This initiated a discussion about what children should or should not be told.  Eddy remembers putting his memory of his father, a violent paranoid schizophrenic who did not comply with his treatment regime, whom he experienced as a young child as a ‘scary devil’, in the context of research on the illness when he was a teenager, exploring whether he should try and bring his father back into his life.  It helped him think differently about his dad and to decide that reconnecting with him would not be helpful.  

I asked how he felt about the history of schizophrenia in his family, its potential implications for him.  He said his mom had talked to him when he was about 18, warning him not to mess with drugs.  Fanny said she thought it was not good to tell people about things like this; that she had been told [something] and over-analyzed and drove herself crazy.  

Barry continued with his story.  While he was staying with the third family with which he had been placed, his grandmother/acting mom ‘became lesbian’ and moved to [a northern city] with a new partner, leaving him with no family and no support after 18 (because he wasn’t a ward).  He had made a friend during high school of a boy who also had Aspergers and was invited to become part of their family.  Family life is ‘turbulent’, there’s quite a lot of drama and they butt heads a lot, ‘like I’ve gone home’, (i.e. like his birth family).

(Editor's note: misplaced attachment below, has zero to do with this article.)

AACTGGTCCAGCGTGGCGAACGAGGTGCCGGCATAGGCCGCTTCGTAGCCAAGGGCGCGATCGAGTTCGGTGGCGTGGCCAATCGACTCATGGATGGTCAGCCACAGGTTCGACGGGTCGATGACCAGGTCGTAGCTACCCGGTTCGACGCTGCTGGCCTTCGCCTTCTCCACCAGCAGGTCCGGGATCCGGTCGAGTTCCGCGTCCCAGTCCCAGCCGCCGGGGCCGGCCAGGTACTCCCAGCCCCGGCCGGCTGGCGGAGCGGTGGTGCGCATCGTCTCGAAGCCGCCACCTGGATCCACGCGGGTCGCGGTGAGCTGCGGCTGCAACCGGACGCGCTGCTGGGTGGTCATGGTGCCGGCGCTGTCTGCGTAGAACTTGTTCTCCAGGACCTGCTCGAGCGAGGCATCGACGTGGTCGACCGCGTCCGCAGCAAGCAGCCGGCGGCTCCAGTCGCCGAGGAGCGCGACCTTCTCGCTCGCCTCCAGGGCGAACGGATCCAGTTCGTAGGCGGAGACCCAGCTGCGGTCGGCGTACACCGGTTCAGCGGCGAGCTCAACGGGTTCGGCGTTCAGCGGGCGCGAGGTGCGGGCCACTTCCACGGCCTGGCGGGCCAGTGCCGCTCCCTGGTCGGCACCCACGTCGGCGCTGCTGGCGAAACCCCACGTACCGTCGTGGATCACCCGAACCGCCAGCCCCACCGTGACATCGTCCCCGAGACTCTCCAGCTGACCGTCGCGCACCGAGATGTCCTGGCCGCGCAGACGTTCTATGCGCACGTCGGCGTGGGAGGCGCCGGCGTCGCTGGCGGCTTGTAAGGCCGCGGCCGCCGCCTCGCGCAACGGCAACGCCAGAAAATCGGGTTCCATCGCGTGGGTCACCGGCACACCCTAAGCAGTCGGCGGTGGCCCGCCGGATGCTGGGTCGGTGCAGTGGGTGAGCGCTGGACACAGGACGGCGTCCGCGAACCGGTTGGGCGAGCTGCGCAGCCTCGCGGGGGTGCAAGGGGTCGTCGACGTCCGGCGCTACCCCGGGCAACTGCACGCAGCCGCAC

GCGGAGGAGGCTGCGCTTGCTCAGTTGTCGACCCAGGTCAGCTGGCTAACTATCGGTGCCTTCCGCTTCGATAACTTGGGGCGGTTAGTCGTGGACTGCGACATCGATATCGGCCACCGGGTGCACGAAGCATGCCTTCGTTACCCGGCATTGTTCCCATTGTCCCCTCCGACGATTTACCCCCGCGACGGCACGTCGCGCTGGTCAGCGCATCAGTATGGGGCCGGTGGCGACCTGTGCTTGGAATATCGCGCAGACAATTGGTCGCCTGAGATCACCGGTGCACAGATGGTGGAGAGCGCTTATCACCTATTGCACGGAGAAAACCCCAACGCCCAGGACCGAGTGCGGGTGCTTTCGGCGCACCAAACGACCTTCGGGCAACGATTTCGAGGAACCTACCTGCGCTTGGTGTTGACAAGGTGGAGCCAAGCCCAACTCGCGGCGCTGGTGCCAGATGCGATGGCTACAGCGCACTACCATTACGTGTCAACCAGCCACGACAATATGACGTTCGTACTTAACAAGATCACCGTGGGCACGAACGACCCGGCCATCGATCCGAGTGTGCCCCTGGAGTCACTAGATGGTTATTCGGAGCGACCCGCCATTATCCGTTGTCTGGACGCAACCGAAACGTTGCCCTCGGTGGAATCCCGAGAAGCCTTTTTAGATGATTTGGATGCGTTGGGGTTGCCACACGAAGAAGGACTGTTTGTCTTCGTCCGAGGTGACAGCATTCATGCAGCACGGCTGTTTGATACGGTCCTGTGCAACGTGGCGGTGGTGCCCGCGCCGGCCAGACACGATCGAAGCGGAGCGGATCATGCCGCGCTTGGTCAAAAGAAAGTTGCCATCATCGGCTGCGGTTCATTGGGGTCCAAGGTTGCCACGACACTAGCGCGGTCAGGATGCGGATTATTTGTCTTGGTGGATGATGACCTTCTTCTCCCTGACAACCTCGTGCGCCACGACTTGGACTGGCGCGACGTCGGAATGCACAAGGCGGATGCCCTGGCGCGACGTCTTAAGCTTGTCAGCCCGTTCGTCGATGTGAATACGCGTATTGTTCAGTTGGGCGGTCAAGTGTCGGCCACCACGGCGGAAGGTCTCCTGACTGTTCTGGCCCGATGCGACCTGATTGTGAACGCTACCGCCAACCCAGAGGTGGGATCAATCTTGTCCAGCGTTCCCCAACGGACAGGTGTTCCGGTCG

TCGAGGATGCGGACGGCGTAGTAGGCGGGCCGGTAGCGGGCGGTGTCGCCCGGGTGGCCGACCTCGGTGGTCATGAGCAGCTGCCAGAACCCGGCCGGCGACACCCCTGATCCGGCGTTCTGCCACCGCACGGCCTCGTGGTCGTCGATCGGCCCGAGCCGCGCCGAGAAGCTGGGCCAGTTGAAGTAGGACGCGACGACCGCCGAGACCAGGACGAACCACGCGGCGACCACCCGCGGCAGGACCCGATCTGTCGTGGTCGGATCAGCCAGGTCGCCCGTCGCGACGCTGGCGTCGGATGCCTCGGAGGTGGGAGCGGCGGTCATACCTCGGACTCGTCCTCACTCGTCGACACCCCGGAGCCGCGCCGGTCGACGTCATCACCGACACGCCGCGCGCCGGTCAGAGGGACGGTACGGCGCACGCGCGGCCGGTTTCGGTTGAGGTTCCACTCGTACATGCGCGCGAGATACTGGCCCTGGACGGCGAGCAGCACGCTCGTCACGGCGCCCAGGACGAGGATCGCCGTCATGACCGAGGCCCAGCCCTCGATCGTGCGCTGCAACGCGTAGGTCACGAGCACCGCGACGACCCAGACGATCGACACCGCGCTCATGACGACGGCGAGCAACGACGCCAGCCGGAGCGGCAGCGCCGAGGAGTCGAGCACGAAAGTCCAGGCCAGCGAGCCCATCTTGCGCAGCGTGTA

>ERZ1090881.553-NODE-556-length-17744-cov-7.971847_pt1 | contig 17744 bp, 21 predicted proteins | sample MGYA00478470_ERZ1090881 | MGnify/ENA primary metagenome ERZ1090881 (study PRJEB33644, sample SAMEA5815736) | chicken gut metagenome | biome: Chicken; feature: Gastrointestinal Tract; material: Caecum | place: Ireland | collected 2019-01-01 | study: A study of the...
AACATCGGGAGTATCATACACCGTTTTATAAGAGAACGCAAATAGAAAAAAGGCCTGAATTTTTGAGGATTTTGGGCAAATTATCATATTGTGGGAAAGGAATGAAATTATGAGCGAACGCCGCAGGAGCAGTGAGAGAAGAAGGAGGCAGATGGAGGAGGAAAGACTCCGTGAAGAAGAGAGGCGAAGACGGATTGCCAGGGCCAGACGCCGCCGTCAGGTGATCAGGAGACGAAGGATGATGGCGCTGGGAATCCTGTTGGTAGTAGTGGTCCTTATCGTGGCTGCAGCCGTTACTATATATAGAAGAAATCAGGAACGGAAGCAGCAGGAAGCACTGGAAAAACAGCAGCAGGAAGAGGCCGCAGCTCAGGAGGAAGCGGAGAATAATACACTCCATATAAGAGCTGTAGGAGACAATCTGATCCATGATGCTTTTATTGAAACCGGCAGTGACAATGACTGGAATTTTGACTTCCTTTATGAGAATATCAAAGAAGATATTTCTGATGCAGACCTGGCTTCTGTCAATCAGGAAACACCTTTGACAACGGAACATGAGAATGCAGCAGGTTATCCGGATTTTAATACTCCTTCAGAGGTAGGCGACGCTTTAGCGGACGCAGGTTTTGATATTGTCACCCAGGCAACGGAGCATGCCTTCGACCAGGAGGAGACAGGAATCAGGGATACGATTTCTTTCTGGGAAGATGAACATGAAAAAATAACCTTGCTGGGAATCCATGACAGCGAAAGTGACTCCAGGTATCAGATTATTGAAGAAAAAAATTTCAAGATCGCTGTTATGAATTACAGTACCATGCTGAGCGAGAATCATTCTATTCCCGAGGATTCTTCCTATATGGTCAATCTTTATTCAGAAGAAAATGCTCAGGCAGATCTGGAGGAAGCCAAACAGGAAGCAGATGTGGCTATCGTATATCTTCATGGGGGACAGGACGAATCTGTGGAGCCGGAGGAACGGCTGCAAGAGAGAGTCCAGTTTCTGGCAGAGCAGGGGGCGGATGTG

In response to questions from the group, Barry described that he has limited independence.  The family lives out of town and he has no transportation other than what other people offer.   This also makes it difficult for him to seek employment, or to have a social life or explore things that interest him (e.g. theatre – his favourite thing in high school).   The family also expects him to help out with family projects – they’re almost always doing renovations – which made some wonder if he was being exploited.

I asked if he felt he needed more independence.  Barry said that on his own he would be starving or dead in a week.  Alicia asked him if he knew how to cook.  Barry said he did but he couldn’t get the food because of his crowd anxiety, which makes him defensive and even violent.  He would also be very lonely.